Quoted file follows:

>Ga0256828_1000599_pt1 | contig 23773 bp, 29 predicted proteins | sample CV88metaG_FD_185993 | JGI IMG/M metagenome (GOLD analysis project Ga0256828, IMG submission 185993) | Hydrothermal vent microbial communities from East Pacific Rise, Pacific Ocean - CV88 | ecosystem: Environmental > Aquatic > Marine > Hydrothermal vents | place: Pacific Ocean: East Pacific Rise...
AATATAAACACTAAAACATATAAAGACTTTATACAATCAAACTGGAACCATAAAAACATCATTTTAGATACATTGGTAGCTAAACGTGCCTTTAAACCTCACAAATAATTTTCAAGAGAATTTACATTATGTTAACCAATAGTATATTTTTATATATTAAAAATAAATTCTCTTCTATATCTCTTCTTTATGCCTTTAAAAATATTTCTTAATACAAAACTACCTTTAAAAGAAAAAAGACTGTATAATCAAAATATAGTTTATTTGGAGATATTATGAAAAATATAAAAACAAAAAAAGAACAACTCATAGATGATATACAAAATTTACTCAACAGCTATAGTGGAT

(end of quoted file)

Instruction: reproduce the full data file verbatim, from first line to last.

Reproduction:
>Ga0256828_1000599_pt1 | contig 23773 bp, 29 predicted proteins | sample CV88metaG_FD_185993 | JGI IMG/M metagenome (GOLD analysis project Ga0256828, IMG submission 185993) | Hydrothermal vent microbial communities from East Pacific Rise, Pacific Ocean - CV88 | ecosystem: Environmental > Aquatic > Marine > Hydrothermal vents | place: Pacific Ocean: East Pacific Rise...
AATATAAACACTAAAACATATAAAGACTTTATACAATCAAACTGGAACCATAAAAACATCATTTTAGATACATTGGTAGCTAAACGTGCCTTTAAACCTCACAAATAATTTTCAAGAGAATTTACATTATGTTAACCAATAGTATATTTTTATATATTAAAAATAAATTCTCTTCTATATCTCTTCTTTATGCCTTTAAAAATATTTCTTAATACAAAACTACCTTTAAAAGAAAAAAGACTGTATAATCAAAATATAGTTTATTTGGAGATATTATGAAAAATATAAAAACAAAAAAAGAACAACTCATAGATGATATACAAAATTTACTCAACAGCTATAGTGGAT